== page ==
Transitions

Transition to Adult Services

What is Transition?

Transition describes the time in a young person’s life when they’re leaving children’s services, entering adulthood and may be being eligible for adult services.

How can we help young people and their families with this?

We’ve a duty to carry out a child’s needs assessment for any child who’s likely to have needs for care and support after becoming 18 and where it would be of significant benefit to do so. (Care Act 2014, s.58). This is often called a “Transition Assessment”.

A transition assessment can be carried out for anyone, whether or not they have eligible needs. The assessment establishes if they’re eligible for support from Adult Social Care.

Who does this apply to?

The Care Act specifies there are likely to be 3 groups who may need a transition assessment:

  • children likely to need care and support after turning 18 and into adulthood
    adult carers of children who will be turning 18 and who are likely to have ongoing care and support needs
  • young carers who will be turning 18

 

Child abuse or neglect

Do not ignore it:

  • call 0161 217 6028 – Monday to Thursday from 8.30am to 5pm, Friday from 8.30am to 4.30pm
  • or 0161 718 2118 – evenings and weekends

What does an assessment consider?

In order to be eligible for support from Adult Social Care, the assessment considers the following:

  • are the young person’s needs caused by a physical or mental impairment or illness?
  • as a result of the illness or impairment, is the young person unable to achieve any of the following without help? This means unlikely to achieve into adulthood despite having opportunities to try:
    • eating and drinking
    • managing personal hygiene
    • managing toilet needs
    • getting dressed
    • being able to use the home safely
    • maintaining the home
    • keeping in touch with family and friends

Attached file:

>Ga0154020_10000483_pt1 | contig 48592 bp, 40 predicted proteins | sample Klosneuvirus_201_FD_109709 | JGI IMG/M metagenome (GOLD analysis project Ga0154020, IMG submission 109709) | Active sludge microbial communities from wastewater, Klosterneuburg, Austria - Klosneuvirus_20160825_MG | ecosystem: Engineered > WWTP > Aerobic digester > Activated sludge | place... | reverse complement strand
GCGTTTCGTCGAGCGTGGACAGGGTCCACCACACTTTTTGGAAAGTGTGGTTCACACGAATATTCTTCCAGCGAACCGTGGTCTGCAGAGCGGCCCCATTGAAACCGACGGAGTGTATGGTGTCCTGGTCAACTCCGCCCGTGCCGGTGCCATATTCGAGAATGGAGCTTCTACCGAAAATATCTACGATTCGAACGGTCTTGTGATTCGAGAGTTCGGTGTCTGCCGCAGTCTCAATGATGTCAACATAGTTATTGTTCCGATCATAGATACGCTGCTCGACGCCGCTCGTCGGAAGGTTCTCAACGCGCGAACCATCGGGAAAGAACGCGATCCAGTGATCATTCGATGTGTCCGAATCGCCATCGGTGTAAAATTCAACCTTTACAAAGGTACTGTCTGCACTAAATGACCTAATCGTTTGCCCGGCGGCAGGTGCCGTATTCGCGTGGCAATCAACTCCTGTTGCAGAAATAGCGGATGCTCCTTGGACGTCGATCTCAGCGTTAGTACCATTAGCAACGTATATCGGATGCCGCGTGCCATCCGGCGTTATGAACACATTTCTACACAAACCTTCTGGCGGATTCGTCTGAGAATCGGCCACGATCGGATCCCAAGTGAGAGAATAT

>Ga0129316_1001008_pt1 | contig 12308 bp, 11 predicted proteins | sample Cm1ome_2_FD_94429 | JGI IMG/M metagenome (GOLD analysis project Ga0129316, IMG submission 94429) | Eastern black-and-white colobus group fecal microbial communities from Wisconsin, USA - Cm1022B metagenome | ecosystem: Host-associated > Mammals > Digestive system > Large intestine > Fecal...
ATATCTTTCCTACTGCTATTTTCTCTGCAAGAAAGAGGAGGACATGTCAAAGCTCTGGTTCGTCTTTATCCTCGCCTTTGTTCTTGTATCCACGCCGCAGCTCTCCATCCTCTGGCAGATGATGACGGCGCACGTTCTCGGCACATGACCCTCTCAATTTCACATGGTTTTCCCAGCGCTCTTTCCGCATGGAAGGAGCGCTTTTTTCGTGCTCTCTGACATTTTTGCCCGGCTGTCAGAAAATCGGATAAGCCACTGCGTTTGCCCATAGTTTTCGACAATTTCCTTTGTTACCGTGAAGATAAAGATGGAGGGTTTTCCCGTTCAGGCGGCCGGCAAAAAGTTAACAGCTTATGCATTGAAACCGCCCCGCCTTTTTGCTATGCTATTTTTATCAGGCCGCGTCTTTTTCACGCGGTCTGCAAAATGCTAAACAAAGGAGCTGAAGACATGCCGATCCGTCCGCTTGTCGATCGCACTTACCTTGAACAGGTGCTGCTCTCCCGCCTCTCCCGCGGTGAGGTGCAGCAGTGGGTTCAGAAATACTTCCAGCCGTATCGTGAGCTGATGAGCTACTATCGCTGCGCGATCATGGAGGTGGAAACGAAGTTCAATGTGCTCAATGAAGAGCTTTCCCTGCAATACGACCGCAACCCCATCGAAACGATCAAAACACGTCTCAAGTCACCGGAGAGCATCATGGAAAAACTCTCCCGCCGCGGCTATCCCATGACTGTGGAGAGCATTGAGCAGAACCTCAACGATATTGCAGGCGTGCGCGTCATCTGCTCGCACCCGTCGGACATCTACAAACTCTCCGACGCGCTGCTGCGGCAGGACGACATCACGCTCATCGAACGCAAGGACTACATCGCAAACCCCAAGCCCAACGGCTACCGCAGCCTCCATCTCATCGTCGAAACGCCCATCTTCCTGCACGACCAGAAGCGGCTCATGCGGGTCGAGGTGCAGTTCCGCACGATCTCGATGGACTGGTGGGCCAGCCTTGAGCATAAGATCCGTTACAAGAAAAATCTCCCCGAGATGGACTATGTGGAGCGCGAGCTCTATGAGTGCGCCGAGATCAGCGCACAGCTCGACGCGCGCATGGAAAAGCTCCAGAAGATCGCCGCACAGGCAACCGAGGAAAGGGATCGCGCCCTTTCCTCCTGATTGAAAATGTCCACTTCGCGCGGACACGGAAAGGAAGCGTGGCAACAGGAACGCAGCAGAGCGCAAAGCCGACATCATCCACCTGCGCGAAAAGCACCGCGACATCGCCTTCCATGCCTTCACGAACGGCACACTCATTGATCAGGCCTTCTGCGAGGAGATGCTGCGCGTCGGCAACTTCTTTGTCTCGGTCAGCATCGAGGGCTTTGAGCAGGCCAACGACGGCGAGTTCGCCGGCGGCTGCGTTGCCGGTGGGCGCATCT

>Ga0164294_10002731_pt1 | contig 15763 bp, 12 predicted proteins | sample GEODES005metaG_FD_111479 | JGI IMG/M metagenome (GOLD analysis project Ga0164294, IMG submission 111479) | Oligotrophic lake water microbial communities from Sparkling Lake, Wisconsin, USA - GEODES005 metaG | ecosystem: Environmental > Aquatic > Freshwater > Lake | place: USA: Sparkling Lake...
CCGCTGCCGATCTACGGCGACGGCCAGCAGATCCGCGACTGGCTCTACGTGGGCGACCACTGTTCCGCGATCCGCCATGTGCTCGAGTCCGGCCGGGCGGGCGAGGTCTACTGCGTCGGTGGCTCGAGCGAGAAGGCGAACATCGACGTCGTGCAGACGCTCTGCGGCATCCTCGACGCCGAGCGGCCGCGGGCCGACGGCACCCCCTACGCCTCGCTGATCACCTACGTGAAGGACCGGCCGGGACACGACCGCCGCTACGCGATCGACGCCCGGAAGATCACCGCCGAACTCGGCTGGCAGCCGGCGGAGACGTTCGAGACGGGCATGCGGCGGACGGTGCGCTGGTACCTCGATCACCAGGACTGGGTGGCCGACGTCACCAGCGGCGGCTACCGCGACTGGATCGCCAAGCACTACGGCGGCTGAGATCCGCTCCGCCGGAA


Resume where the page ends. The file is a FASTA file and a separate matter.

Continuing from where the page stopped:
• getting involved in work, education or volunteering
    • using public transport and recreational facilities
    • carrying out parenting responsibilities

Consequently, is there or is there likely to be a significant impact on the young person’s wellbeing?

Who we are

The team who undertake the transition assessments are based in Adult Social Care. They’re Transition Social Workers.

Young carers can be supported through our partners at Signpost for Young Carers. They’ll do a transition assessment with young people who are already known to them.

How we work

The Transition Team work closely with colleagues in education, health and children’s social care to identify those young people who may have care and support needs. This is usually those young people with Learning Disabilities or those who have other learning needs such as autism.

By law, young people have the right to make requests and decisions in their own right after they have reached compulsory school age, at the end of the academic year in which they turn 16. We’ll aim to work directly with the young person throughout the assessment to make sure it’s ‘person centred’. Their views and wishes must be included.

The assessment will also involve anyone else who the young person wants to involve. This could be parents/carers or Personal Advisers if a Care Leaver.

The rights of a young person to make decisions is subject to their capacity to do so as set out in the Mental Capacity Act 2005. The underlying principle of the Act is to make sure that those who lack capacity are supported to make as many decisions for themselves as possible, and that any decision made or action taken on their behalf, is done so in their best interests. For more information on the Mencap website.

The timing of the assessment will take account of what’s most convenient to the young person, dependent on their circumstances, level of need and the amount of transition planning required. Broadly speaking, for young people the transition assessment and planning should start from age 16 to complement other pathway planning. For those on Education, Health & Care (EHC) plans, this should start in Year 9 (aged 13-14). For a young person with lower level needs it will be more appropriate to have completed the transition assessment process within their 17th year of age.

How can referrals be made?

Referrals from professionals and self-referrals can be made through the Adult Contact Centre on 0161 217 6029. Explain that you are requesting a transition assessment.

Young people already open to a Children’s Social Worker will be referred by their Social Worker to Adult Social Care and will also be asked to complete a transition form. This should be emailed to asc.referrals@stockport.gov.uk

Anything else?

If the assessment identifies that the young person has needs but these are not eligible for support from Adult Social Care, then the council are still required to provide advice and guidance about alternative ways of meeting social care needs. This might include signposting to The Prevention Alliance (TPA) or Wellbeing and Independence Network (WIN).  Self-referrals and referrals from partners can also be made to these organisations.

If you’ve concerns that relate to a risk to themselves or others and it’s not appropriate to follow safeguarding procedures, then a referral to MAARS (Multi Agency Adults at Risk System) can be considered by the professionals involved.